The global architecture for climate and green finance has matured considerably over the past decade, with the emergence of a series of high-level groups including the Task Force on Climate Risk and Financial Disclosure (TCFD), The Network of Central Banks and Supervisors for Greening the Financial Systems (NGFS), and more recently the Coalition of Finance Ministers.
In light of COP26, the signatories of the Glasgow Financial Alliance for Net-zero (GFAN) represent over $88 trillion of asset under management, offering a unique pool of liquidity that needs to find risk-adjusted returns and new revenue opportunities. But African institutions remain poorly represented in financial sector groupings making pledges. It is therefore critical that they engage early on and act in parallel their global peers to co-create mechanisms that are fit-for-purpose for the fast-evolving African financial ecosystem and markets.
Despite making a marginal contribution to greenhouse gas (GHG) emissions, African economies face a much larger exposure to climate change risk with both physical and transition risks at play and the prospect of significant knock-on effects on credit markets and loan portfolios. As such, there is a growing need for domestic actors, such as regulators, supervisors, underwriters and central banks to support and guide the financial system toward greater resilience against climate risks.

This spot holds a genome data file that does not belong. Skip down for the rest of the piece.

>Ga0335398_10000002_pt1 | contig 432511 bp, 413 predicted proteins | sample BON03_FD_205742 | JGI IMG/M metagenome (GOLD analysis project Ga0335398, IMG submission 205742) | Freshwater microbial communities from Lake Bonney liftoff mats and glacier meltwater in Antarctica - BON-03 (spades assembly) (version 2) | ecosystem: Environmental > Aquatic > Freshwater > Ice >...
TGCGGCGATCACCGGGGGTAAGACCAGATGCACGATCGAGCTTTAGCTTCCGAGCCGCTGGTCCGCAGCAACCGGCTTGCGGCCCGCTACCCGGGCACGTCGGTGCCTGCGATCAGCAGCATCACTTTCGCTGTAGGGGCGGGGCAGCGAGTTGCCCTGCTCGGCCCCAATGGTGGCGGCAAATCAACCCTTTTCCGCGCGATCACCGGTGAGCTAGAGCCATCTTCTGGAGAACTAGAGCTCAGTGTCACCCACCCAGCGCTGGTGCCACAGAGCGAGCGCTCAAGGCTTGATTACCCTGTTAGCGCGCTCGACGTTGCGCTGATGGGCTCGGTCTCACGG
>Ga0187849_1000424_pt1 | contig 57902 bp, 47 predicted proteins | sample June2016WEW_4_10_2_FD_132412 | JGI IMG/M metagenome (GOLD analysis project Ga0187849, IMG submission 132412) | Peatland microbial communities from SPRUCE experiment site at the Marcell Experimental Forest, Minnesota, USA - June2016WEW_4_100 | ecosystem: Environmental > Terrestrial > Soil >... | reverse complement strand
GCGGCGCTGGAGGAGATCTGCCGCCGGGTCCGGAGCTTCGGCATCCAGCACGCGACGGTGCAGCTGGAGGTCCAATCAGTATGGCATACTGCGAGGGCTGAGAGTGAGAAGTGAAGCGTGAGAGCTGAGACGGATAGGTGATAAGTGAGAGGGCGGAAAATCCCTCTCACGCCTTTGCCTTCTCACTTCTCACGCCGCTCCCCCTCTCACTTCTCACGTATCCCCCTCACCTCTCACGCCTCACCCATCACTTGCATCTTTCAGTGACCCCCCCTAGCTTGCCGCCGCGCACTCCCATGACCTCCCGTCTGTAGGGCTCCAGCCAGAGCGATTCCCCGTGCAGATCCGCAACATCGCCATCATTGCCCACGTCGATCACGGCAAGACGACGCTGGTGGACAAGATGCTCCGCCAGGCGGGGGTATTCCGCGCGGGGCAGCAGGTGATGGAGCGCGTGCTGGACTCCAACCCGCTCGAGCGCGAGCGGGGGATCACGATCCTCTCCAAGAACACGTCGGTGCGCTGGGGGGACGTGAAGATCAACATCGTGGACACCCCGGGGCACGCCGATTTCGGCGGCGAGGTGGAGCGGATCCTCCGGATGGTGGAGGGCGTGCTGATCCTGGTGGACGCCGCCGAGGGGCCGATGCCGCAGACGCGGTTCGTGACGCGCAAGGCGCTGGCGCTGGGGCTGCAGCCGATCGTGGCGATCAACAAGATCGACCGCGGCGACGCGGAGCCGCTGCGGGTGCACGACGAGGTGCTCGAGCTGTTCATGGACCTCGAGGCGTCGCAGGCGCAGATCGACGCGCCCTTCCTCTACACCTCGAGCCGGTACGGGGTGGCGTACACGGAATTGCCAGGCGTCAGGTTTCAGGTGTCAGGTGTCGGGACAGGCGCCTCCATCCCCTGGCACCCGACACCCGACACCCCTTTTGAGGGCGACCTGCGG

The creation of an enabling regulatory environment for green finance and the appropriation of global best practices domestically could gear much-needed capital toward the implementation of Africa’s Nationally Determined Contributions (NDCs), which present a $3 trillion investment opportunity by 2030 under the Paris Agreement.
This session will share key insights from the flagship report “Climate risk regulation in Africa’s financial sector and related private sector initiatives” that was commissioned by the African Financial Alliance on Climate Change (AFAC) in partnership with the Global Center on Adaptation and UN Environment Financial Initiative (UNEP FI), and authored by McKinsey & Company.
In particular, the report sheds light on:
It also highlights current challenges that are hindering the integration of climate risk by financial sector authorities and derive recommendations for potential areas of support.
The event will be convened both in person and online. It will be live streamed as part of a virtual conference on the Africa pavilion’s web-based event platform.